Millennium Post

China needs India to be an ally

Beijing media’s latest tone towards Delhi is that of cooperation, writes Subrata Majumder.

China needs India to be an ally
Barely a month after heightening anti-India protests on the border standoff, China made a somersault against the protest and applauded Modi's reforms. Further, much to everyone's surprise, China underpinned India as the future global low-cost factory and forecasted that India would edge out China in the near future.

This reflected a paradigm shift in China's stand vis-a-vis India. Till now, the Chinese government and its media were active in snowballing anti-India protests over the border standoff in Sikkim, Bhutan, Tibet tri-junction. China sent precautionary advice to the Chinese investors in India on the imminent anti-China protests, quoting examples of Shiv Sena activist's burning a Chinese flag last year as a protest against China's veto to India's membership in the Nuclear Supply Group. In an opinion piece, the powerful Chinese media, Global Times, acclaimed India's reforms, saying, India was becoming more attractive to foreign firms. It said "As low –cost manufacturing is gradually moving away from China, it is now critical for India and even the rest of the world to understand whether it can replace China as the world's next factory."
A month ago, the same media virtually alleged India for provocation in the scuffle between Chinese and Indian troops' at the Sikkim border. It fired a salvo saying that "India needs to be taught the rules". It reminded India that it was far behind China in economic and military might, and asked for mutual respect. India reported one- quarter of China's GDP and its defence budget was one-third of China, it said.
What has driven China to make a volte-face in anti-India protests? Was it China's fear of a boomerang by its own people, who are controlling business operations abroad, or fear of losing India from the net of globalisation after Trump receded, leaving a place for Xi Jinping to lead the globalisation as he did in the last Davos summit?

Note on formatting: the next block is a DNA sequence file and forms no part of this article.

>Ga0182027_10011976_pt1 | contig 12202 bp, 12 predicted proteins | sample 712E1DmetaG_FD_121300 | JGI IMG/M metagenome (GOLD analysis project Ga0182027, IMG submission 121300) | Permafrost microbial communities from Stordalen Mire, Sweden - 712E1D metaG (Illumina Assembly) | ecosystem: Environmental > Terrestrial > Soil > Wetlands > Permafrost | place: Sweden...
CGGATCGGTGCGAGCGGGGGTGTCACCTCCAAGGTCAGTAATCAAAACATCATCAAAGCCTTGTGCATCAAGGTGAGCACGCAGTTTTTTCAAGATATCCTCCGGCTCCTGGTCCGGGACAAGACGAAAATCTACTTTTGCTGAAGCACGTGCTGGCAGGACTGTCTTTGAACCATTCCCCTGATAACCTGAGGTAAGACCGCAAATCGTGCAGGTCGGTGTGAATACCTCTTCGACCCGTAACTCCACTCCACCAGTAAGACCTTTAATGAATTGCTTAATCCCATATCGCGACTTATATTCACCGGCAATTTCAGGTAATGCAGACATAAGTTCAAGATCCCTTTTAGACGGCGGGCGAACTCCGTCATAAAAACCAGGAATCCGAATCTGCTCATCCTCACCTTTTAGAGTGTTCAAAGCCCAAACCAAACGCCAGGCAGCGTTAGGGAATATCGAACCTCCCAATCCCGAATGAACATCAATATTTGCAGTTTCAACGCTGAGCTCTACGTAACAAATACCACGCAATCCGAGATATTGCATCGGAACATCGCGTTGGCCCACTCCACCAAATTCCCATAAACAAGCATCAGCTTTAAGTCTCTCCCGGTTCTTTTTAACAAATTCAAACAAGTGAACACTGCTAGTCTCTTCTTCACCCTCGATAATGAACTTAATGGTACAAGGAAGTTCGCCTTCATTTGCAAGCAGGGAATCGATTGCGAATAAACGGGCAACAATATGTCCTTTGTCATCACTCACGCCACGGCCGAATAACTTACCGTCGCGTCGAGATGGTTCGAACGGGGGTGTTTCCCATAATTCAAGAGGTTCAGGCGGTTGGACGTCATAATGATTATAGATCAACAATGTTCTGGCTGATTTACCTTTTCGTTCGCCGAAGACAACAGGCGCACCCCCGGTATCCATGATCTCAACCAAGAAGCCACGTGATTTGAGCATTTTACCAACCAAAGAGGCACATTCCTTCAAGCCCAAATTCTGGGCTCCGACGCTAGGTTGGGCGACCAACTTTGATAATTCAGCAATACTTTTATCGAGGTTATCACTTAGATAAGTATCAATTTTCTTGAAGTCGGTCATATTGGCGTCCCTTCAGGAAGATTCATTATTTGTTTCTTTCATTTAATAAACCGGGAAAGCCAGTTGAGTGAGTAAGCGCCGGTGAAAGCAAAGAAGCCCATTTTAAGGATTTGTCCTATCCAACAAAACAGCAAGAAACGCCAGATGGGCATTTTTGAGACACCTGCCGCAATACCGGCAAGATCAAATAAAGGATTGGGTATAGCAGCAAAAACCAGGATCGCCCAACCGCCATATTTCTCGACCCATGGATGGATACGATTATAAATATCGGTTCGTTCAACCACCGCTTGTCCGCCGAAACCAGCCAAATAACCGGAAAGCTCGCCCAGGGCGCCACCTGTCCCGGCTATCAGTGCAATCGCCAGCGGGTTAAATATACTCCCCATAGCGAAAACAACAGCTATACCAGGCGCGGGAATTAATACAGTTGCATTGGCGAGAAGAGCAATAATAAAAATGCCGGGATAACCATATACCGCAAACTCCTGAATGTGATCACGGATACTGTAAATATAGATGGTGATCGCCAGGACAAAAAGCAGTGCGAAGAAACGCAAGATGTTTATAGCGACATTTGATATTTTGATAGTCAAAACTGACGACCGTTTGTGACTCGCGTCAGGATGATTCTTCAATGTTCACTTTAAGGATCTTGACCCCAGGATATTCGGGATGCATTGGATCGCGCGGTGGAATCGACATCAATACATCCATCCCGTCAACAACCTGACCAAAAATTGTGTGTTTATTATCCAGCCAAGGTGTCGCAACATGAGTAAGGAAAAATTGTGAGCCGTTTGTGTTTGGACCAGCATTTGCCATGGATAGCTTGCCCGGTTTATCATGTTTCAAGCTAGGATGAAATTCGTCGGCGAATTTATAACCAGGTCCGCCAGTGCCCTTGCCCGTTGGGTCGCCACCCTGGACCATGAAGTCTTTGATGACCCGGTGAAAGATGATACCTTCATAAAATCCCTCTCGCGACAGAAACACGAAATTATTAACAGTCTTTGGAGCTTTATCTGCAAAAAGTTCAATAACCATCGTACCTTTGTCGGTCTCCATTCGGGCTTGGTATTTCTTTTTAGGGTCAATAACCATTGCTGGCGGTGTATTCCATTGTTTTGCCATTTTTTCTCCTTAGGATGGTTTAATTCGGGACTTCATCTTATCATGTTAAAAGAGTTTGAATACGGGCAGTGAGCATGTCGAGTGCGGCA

Presumably, there are two reasons which prompted China to reverse its anti- India protests. First, growing Chinese investment in India and Chinese engagement in various infrastructure projects and secondly, Trump's relook into Asia-Pacific policy, where India is likely to regain its role as a linchpin, entrusted on it during the Obama administration.
India-China economic relations increased manifold during Modi administration. Unlike his predecessor, Modi tried to woo Chinese investment with twin aims – increase Chinese investment in India and use it to reduce the wide trade deficit incurred by Chinese exports to India. Instead of triggering a trade war, Modi administration took amicable and economically viable measures to reduce the trade deficit.
India tends to be the next generation investment destination for China. China has emerged as a global leader in overseas investment from a global leader of foreign investment receiver. China lost low-cost manufacturing competitiveness in the wake of appreciation of Yuan, the Chinese currency. In 2015, China was number two in the world investment abroad. Besides Yuan appreciation, Chinese government relaxed several procedural hassles to promote Chinese investment abroad.